Review: Impressive


I remember seeing a small machine, almost antique-like that stood at the corner of a big printing house when I was checking the proofs of a magazine I was spearheading a few years ago. I asked the manager about it, and he mentioned that it was a letterpress machine – very old and broken, so it couldn’t be used anymore. It looked regal, despite its age, and very beautiful — it left me wondering about the prints that came out of the machine before it was left by the corner. Thankfully, artisans everywhere are now taking these old presses and giving them a new lease of life; and knowing that has made me feel lots better — I wouldn’t want these old presses to suffer the same fate as the one I saw.


With the resurgence of craft and the handmade movement, letterpressed stationery ranging from bold, typographic promotional items to pretty and cute wedding invitations are everywhere to be found. They’re the perfect accompaniment to the movement – they’re tactile, beautiful, and because they’re hand-pressed, each one is slightly different from one another.

So when Impressive: Printmaking, Letterpress and Graphic Design came in the mail, I was ecstatic. It’s a beautiful book – big (it measures 12 × 9.8 inches!), generous and so very inspiring.



Title: Impressive: Printmaking, Letterpress and Graphic Design
Hardcover: 256 pages

The book covers more than 100 letterpress printing studios and their work, interspersed with interviews with a few of them about their craft. The book is a great showcase of how contemporary designs fits in beautifully with this style of printing, made popular in the mid-15th century. Fun fact: Did you know that back then the impression made by a letterpress machine is not as distinct as they are now? Today, impressions are made deeper to set themselves apart from other conventional printing processes. A badge of honor, if you will!



As small letterpress studios began popping up all over the USA, new designs, ideas and concepts are explored – taking letterpress printing to artistic levels deserving of merit. Look closely at several studios and you can see a lot of intricate details, not to mention the explosion of colors (no simple task as letterpress allows for printing only one color at a time). Some of my favorite letterpress artist/studios are in there — Swink, Studio on Fire, Sycamore Street Press, and Tad Carpenter!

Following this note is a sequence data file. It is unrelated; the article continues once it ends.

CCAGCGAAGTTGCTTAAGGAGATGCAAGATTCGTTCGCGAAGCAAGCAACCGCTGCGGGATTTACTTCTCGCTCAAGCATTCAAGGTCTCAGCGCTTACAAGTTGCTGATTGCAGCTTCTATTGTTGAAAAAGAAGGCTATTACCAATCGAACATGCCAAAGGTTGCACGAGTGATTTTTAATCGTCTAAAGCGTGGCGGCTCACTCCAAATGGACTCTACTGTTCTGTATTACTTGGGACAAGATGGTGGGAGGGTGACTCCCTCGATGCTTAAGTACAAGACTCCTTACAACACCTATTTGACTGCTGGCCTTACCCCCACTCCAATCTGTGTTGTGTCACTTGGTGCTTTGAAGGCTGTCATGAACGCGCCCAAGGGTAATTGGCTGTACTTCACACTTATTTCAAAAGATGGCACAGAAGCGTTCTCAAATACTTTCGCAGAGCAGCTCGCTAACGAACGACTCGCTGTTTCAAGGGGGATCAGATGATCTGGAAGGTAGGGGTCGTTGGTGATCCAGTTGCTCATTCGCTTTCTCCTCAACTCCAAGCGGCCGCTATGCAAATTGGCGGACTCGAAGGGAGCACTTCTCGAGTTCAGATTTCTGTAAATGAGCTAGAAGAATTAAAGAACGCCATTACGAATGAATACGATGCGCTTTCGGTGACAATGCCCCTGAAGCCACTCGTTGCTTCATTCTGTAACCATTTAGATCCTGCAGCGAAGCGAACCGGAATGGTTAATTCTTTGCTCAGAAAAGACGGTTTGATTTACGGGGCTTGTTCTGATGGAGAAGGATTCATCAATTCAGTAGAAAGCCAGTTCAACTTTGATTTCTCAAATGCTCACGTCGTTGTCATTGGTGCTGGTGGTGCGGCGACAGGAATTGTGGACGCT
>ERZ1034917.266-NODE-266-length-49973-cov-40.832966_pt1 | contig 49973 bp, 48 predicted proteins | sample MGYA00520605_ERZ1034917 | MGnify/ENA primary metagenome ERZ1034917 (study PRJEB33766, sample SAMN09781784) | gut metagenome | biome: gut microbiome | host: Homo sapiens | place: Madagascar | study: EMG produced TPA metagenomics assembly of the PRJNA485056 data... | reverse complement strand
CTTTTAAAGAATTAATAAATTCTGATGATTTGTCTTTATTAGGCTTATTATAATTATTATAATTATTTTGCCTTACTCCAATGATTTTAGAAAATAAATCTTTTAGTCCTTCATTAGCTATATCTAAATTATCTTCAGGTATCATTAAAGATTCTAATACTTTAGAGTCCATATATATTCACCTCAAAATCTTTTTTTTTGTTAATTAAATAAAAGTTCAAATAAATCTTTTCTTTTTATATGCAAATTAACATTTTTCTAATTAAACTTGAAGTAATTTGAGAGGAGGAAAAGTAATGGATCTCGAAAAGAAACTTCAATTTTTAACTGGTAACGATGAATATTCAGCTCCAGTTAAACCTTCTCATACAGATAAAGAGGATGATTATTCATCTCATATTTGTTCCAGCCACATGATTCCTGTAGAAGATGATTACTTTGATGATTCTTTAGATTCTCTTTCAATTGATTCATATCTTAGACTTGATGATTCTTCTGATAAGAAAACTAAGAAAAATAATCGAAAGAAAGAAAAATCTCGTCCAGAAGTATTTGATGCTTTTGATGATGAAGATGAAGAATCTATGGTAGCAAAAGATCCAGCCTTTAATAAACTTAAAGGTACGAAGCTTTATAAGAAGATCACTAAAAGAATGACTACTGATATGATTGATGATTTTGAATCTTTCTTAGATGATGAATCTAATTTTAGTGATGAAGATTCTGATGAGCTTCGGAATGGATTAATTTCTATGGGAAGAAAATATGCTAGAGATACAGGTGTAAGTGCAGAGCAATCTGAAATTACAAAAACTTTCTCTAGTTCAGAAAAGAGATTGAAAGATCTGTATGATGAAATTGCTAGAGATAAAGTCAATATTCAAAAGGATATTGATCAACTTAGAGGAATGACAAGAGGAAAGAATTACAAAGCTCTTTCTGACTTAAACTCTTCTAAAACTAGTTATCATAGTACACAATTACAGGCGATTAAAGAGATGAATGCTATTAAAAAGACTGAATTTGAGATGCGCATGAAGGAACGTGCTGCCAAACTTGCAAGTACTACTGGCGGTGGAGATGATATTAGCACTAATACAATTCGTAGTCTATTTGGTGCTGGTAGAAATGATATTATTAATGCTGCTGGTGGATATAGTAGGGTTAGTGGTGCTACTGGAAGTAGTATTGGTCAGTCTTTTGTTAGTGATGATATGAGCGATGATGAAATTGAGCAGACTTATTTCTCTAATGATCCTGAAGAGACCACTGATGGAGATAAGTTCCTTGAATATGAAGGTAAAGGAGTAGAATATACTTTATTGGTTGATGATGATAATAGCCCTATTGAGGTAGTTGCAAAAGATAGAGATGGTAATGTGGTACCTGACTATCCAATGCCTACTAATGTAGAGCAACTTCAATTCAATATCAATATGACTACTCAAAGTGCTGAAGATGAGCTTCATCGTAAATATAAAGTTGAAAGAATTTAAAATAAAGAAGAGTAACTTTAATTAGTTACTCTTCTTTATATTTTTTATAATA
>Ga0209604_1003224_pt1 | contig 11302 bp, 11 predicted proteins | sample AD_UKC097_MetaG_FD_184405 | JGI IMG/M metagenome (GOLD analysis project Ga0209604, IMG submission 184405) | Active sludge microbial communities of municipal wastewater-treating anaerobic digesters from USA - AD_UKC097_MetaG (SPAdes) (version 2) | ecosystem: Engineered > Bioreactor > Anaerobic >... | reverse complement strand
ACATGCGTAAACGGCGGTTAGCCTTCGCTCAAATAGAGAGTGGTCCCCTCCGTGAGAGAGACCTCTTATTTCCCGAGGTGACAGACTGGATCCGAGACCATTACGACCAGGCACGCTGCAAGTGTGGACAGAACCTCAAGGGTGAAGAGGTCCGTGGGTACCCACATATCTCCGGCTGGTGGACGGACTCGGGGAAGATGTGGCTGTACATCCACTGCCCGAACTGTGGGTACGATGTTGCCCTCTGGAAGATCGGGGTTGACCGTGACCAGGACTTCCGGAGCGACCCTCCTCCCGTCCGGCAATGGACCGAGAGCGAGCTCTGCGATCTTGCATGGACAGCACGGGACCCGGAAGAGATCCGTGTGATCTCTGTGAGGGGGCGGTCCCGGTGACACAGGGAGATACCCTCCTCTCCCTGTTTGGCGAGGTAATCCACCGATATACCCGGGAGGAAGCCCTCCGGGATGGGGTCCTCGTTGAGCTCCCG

Impressive is a wonderful book showcasing exactly how contemporary designers are pushing the boundaries of this conventional printmaking process, while revealing the various studios that are doing, well, really impressive work. {To read more about the letterpress process, check out this Wikipedia entry.}


Happy weekend everyone! I’m off to enjoy a hot boiling bowl of fish noodles with my family before I sit down with a cup of tea and go over the progress made by the participants of the Pikaland Artist Bootcamp.

p/s—have you checked out our full lineup of classes for Fall yet?

7 Replies to “Review: Impressive”

  1. emily says:

    ooo wow, amazing book… it’s just moved to the top of my (rather long) wish list!!

  2. lesley barnes says:

    what a lovely book….I would love to do some letterpress

  3. Scott Rubel says:

    Thanks for letting us know about this book. People are doing such fantastic work these days.

  4. Kena Ramos says:

    Wow great and pretty book. I see fantastic works in the book.

  5. AlpineGypsy says:


    Thanks for this little review, that book is at the TOP of my list now! I’m so curious about letterpress….it looks completely fascinating. Beautiful book too.


  6. todd sledzik says:

    I know fellow Kent State Alum, Mikey Burton has some work in here – worth a look. He’d likely recommend Keith Berger ( if want another resource for modern letterpress

  7. printers ink says:

    nice information about book

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